But it was a good day full of good poker. And some good eats, too, as B.J. Nemeth stepped up to make a dinner run to In-n-Out Burger for a bunch of us.

Will be back at the Rio today and the next several in a row, this time stepping over to join the coverage of Day 2 of the $3,000 pot-limit Omaha event in which 137 remain. Step over to the PokerNews live reporting page starting this afternoon to follow along.

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Blogger Nate Meyvis said...

"Cloutier expressed how he hadn’t realized Sowers had as much as he did and thus had him covered."

Hm, when I read the writeup of that hand it never occurred to me that Cloutier might have meant something other than "I didn't think you were as strong as you were." You think he miscounted the stacks? It would make more sense in some respects, less in others.

Thanks for the characteristically great blogging.

6/20/2013 2:00 PM  
Blogger Short-Stacked Shamus said...

Thanks, Nate!

I'm actually speculating a little here, and even worse I'm speculating about something I heard second-hand as I wasn't at the table for this one. But I think Cloutier actually said "I didn't think you had that much" which could have referred either to the strength of Sowers's hand or Sowers's chip stack. I had thought the latter as I think it was said during the counting down, but I might be wrong.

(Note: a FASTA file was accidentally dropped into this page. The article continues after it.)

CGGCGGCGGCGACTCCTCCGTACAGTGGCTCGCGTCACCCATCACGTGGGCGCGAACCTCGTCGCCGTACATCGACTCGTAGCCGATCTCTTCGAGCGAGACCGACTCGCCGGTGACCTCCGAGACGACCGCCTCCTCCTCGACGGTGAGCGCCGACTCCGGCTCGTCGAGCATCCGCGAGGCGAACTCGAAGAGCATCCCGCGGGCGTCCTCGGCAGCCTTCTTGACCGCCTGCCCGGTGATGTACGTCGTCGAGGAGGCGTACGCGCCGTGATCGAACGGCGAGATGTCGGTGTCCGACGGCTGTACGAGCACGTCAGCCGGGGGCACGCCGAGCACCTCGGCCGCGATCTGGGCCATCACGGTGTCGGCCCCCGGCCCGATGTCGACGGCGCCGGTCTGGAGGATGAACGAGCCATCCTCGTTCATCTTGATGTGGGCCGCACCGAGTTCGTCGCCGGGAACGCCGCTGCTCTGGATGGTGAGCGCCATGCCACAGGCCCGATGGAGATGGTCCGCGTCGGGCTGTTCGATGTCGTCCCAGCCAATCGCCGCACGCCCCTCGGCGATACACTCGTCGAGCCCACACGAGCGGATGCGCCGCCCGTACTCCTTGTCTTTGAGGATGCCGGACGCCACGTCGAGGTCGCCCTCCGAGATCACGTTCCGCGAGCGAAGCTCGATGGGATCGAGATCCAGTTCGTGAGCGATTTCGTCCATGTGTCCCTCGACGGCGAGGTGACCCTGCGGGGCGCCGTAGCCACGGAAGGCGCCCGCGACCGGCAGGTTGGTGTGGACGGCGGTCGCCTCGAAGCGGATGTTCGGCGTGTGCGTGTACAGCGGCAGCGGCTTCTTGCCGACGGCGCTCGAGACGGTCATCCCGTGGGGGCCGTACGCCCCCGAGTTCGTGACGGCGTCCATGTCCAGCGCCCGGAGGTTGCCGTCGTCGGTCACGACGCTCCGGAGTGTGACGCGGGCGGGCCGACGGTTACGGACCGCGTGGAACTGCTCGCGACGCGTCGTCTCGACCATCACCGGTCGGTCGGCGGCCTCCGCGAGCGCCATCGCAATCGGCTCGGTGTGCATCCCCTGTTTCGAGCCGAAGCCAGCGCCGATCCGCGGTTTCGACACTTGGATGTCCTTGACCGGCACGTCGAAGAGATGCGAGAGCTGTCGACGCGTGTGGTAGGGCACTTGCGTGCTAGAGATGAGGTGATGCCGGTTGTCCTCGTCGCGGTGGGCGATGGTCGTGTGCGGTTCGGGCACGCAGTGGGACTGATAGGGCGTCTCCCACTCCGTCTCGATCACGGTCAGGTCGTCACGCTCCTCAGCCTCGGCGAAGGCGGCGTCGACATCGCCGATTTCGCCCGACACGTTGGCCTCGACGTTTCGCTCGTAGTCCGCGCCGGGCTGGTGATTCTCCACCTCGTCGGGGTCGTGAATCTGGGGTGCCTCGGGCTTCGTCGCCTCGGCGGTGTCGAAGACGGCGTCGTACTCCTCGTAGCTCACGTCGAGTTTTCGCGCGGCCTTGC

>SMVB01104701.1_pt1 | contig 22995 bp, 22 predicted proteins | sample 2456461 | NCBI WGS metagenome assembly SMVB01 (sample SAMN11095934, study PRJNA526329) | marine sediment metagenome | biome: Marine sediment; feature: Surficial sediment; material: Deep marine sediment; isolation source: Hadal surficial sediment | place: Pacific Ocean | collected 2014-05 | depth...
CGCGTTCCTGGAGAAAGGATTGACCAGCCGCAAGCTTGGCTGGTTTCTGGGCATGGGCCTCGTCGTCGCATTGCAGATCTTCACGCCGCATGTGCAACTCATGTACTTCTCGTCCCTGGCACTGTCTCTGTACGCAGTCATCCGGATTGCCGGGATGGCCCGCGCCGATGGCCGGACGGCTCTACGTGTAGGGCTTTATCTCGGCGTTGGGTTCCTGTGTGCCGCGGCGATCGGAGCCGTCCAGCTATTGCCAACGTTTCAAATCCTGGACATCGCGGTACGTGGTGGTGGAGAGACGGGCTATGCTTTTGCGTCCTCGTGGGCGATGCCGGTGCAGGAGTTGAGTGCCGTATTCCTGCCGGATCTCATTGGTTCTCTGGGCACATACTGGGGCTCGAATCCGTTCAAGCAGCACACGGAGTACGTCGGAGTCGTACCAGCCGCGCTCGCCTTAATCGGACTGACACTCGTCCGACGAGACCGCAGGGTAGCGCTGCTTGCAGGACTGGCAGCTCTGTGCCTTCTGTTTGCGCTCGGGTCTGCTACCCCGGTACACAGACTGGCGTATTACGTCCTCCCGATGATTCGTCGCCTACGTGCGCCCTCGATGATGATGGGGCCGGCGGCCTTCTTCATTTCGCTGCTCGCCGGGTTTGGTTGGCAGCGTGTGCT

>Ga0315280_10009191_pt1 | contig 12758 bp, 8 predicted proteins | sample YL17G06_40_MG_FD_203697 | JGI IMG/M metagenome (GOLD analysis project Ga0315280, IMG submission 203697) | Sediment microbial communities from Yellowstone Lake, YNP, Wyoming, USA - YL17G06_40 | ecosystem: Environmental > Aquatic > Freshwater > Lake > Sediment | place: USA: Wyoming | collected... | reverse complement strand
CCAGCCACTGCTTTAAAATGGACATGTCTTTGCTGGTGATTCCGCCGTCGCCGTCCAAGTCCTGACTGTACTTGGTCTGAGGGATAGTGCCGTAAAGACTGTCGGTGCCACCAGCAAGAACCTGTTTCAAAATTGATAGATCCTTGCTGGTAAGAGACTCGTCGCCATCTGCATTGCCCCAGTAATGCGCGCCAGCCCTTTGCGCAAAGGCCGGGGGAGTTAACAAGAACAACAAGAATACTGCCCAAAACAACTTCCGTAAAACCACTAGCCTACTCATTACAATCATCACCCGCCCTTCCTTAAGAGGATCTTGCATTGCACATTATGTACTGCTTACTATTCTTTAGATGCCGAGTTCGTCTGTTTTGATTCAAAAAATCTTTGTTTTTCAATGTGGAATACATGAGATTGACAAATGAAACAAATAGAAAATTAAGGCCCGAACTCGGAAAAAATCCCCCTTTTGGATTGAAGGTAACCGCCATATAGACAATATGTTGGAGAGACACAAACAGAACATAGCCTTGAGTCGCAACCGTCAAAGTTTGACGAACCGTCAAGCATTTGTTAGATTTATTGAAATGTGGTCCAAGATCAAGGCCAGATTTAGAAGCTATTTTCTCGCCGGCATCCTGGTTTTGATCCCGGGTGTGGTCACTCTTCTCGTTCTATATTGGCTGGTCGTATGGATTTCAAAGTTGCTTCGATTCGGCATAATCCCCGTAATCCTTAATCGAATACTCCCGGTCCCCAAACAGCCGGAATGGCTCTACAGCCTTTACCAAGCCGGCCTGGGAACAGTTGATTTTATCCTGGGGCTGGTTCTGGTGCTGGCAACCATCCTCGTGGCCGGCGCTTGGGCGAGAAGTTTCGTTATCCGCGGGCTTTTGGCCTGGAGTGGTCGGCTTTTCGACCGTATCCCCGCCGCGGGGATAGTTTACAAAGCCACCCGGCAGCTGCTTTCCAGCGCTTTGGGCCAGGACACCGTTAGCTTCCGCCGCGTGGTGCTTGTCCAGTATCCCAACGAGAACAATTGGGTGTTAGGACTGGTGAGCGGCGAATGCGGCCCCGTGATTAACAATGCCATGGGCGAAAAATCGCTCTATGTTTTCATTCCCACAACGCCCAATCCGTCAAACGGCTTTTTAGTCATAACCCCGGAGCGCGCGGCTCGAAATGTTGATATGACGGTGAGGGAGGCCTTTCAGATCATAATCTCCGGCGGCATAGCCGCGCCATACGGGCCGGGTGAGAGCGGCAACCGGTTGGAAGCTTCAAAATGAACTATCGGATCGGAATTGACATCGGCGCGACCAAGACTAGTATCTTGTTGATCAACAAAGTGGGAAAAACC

6/20/2013 2:11 PM  
Blogger Nate Meyvis said...

Yes, interesting. I suppose it makes a bit more sense construed your way. If Cloutier weren't one of the old guard, I wouldn't suspect him of simply jamming 76s there. But given what we know of him and his mentality, I wouldn't be too surprised if he simply decided Sowers didn't have much and responded by jamming (at whatever depth). Moreover, in some ways the play is more defensible the deeper the effective stacks are (if we attribute to Cloutier the belief that Sowers' calling range will be quite sensitive to the bet size).

6/20/2013 8:21 PM  
Blogger Short-Stacked Shamus said...

Belated postscript... overheard T.J. talking about his bustout hand from this tourney again tonight with Daniel Negreanu, and in fact it was indeed a matter of him not realizing Sowers had as many chips as he did.

7/06/2013 12:59 AM